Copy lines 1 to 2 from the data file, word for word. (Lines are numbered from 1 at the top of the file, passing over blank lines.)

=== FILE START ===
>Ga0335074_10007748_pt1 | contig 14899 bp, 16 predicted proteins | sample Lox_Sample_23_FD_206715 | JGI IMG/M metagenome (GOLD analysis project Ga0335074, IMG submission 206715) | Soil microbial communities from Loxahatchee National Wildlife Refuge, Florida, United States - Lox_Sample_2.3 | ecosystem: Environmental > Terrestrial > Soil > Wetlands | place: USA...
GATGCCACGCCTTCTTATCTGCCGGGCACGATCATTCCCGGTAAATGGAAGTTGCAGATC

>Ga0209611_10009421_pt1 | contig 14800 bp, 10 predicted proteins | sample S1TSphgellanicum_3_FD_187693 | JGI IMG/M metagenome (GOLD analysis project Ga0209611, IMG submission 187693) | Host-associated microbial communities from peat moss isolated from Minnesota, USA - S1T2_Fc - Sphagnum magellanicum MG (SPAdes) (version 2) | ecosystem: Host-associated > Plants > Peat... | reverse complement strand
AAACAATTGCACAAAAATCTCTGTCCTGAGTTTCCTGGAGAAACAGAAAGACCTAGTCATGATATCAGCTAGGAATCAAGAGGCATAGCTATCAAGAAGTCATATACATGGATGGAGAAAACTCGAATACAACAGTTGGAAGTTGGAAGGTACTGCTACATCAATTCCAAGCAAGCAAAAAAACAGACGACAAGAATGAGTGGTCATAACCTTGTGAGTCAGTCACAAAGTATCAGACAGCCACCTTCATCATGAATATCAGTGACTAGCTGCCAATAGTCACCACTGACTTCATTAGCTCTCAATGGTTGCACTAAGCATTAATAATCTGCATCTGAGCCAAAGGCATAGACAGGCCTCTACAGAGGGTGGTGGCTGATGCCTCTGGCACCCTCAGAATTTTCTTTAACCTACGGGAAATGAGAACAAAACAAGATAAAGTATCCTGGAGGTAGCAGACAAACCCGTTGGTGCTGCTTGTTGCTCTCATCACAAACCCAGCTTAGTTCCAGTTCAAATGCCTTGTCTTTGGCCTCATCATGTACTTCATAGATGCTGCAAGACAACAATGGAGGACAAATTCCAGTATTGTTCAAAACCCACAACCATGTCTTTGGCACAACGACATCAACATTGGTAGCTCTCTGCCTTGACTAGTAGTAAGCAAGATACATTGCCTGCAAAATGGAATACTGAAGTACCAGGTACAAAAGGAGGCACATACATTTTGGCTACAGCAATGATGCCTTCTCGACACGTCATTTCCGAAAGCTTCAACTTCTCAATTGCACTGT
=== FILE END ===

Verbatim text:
>Ga0335074_10007748_pt1 | contig 14899 bp, 16 predicted proteins | sample Lox_Sample_23_FD_206715 | JGI IMG/M metagenome (GOLD analysis project Ga0335074, IMG submission 206715) | Soil microbial communities from Loxahatchee National Wildlife Refuge, Florida, United States - Lox_Sample_2.3 | ecosystem: Environmental > Terrestrial > Soil > Wetlands | place: USA...
GATGCCACGCCTTCTTATCTGCCGGGCACGATCATTCCCGGTAAATGGAAGTTGCAGATC